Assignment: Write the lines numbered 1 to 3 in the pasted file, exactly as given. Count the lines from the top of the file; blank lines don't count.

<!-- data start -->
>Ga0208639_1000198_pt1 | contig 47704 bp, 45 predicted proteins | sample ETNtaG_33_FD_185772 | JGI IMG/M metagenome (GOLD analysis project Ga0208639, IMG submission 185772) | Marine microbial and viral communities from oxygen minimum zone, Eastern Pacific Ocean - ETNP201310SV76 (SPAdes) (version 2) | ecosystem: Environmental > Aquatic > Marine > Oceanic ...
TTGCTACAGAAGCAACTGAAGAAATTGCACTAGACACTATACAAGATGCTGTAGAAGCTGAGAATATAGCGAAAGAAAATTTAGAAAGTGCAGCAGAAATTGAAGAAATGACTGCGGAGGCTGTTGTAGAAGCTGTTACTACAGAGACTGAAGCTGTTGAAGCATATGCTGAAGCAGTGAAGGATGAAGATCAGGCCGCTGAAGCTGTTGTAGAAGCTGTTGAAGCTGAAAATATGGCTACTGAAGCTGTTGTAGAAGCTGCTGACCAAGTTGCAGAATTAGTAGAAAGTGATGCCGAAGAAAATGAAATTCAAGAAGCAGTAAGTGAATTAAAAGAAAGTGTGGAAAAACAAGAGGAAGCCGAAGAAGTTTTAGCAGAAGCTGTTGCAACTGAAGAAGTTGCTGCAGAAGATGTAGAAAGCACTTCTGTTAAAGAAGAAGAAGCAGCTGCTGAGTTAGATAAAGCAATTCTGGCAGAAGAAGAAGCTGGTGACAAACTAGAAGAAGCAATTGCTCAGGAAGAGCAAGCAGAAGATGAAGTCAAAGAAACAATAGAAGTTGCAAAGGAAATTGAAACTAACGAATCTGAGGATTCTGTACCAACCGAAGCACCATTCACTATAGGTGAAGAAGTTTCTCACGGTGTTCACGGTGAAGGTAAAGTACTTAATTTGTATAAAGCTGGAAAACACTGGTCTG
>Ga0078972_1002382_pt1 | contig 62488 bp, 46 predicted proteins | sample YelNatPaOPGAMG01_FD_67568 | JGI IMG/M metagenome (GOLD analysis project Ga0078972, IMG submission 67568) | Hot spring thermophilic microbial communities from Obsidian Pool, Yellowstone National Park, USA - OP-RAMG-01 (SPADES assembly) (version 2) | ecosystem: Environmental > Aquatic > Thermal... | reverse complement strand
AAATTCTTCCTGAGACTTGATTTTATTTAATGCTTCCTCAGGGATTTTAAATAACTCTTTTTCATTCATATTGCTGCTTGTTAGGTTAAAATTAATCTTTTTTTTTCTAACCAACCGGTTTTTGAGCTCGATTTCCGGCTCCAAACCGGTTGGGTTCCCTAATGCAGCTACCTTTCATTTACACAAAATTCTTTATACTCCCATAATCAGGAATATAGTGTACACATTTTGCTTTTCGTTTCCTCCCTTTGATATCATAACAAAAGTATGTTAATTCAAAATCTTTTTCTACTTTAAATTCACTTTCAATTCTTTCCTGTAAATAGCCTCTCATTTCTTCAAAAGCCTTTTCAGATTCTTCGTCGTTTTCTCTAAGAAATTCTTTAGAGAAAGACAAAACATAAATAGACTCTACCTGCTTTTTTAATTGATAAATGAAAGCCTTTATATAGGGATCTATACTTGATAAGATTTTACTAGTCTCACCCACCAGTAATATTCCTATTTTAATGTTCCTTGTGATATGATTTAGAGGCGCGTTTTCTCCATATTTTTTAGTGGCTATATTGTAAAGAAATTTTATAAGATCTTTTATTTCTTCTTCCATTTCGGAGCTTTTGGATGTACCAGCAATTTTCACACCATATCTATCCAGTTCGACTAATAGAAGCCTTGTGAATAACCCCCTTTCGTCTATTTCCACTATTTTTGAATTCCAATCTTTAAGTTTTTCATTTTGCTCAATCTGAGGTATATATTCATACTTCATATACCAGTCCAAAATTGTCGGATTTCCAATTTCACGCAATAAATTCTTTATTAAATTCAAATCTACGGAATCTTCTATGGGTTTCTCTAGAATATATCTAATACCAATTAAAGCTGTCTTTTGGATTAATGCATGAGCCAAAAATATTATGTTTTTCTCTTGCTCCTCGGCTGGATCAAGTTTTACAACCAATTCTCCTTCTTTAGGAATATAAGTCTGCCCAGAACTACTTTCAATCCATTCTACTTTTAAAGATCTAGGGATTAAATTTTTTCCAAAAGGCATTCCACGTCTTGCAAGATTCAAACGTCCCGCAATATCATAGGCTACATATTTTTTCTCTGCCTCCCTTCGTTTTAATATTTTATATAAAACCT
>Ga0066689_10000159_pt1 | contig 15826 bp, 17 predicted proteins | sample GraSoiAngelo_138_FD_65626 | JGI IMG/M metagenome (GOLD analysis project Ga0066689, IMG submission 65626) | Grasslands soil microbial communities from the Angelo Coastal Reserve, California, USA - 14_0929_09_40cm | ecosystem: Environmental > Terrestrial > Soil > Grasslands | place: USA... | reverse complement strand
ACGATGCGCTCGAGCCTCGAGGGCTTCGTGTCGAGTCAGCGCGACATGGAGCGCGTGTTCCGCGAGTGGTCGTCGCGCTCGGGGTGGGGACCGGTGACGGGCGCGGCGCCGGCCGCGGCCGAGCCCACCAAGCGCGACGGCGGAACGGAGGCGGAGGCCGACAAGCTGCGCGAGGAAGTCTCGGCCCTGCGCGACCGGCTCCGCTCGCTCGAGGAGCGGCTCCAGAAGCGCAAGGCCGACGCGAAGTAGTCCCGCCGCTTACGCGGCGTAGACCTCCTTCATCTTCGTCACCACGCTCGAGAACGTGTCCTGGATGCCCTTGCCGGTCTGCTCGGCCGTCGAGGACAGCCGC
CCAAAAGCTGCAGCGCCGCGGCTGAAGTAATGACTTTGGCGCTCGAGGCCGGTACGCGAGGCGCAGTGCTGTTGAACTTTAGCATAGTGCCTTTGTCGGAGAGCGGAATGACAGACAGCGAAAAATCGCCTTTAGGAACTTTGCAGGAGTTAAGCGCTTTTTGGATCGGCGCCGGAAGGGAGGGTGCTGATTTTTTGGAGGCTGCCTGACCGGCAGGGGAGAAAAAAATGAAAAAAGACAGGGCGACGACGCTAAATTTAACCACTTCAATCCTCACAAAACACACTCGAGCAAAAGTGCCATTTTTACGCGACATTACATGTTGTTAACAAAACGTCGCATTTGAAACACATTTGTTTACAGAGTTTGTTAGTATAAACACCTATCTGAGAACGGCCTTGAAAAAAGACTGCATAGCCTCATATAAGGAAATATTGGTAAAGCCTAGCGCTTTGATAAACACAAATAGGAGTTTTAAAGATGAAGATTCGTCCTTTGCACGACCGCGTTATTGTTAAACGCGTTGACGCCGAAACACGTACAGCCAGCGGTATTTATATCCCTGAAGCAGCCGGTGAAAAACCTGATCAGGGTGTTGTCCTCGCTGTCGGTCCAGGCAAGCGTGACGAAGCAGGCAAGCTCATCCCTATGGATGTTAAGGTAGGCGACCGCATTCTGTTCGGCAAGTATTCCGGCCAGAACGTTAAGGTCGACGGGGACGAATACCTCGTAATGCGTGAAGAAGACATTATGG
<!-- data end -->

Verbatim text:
>Ga0208639_1000198_pt1 | contig 47704 bp, 45 predicted proteins | sample ETNtaG_33_FD_185772 | JGI IMG/M metagenome (GOLD analysis project Ga0208639, IMG submission 185772) | Marine microbial and viral communities from oxygen minimum zone, Eastern Pacific Ocean - ETNP201310SV76 (SPAdes) (version 2) | ecosystem: Environmental > Aquatic > Marine > Oceanic ...
TTGCTACAGAAGCAACTGAAGAAATTGCACTAGACACTATACAAGATGCTGTAGAAGCTGAGAATATAGCGAAAGAAAATTTAGAAAGTGCAGCAGAAATTGAAGAAATGACTGCGGAGGCTGTTGTAGAAGCTGTTACTACAGAGACTGAAGCTGTTGAAGCATATGCTGAAGCAGTGAAGGATGAAGATCAGGCCGCTGAAGCTGTTGTAGAAGCTGTTGAAGCTGAAAATATGGCTACTGAAGCTGTTGTAGAAGCTGCTGACCAAGTTGCAGAATTAGTAGAAAGTGATGCCGAAGAAAATGAAATTCAAGAAGCAGTAAGTGAATTAAAAGAAAGTGTGGAAAAACAAGAGGAAGCCGAAGAAGTTTTAGCAGAAGCTGTTGCAACTGAAGAAGTTGCTGCAGAAGATGTAGAAAGCACTTCTGTTAAAGAAGAAGAAGCAGCTGCTGAGTTAGATAAAGCAATTCTGGCAGAAGAAGAAGCTGGTGACAAACTAGAAGAAGCAATTGCTCAGGAAGAGCAAGCAGAAGATGAAGTCAAAGAAACAATAGAAGTTGCAAAGGAAATTGAAACTAACGAATCTGAGGATTCTGTACCAACCGAAGCACCATTCACTATAGGTGAAGAAGTTTCTCACGGTGTTCACGGTGAAGGTAAAGTACTTAATTTGTATAAAGCTGGAAAACACTGGTCTG
>Ga0078972_1002382_pt1 | contig 62488 bp, 46 predicted proteins | sample YelNatPaOPGAMG01_FD_67568 | JGI IMG/M metagenome (GOLD analysis project Ga0078972, IMG submission 67568) | Hot spring thermophilic microbial communities from Obsidian Pool, Yellowstone National Park, USA - OP-RAMG-01 (SPADES assembly) (version 2) | ecosystem: Environmental > Aquatic > Thermal... | reverse complement strand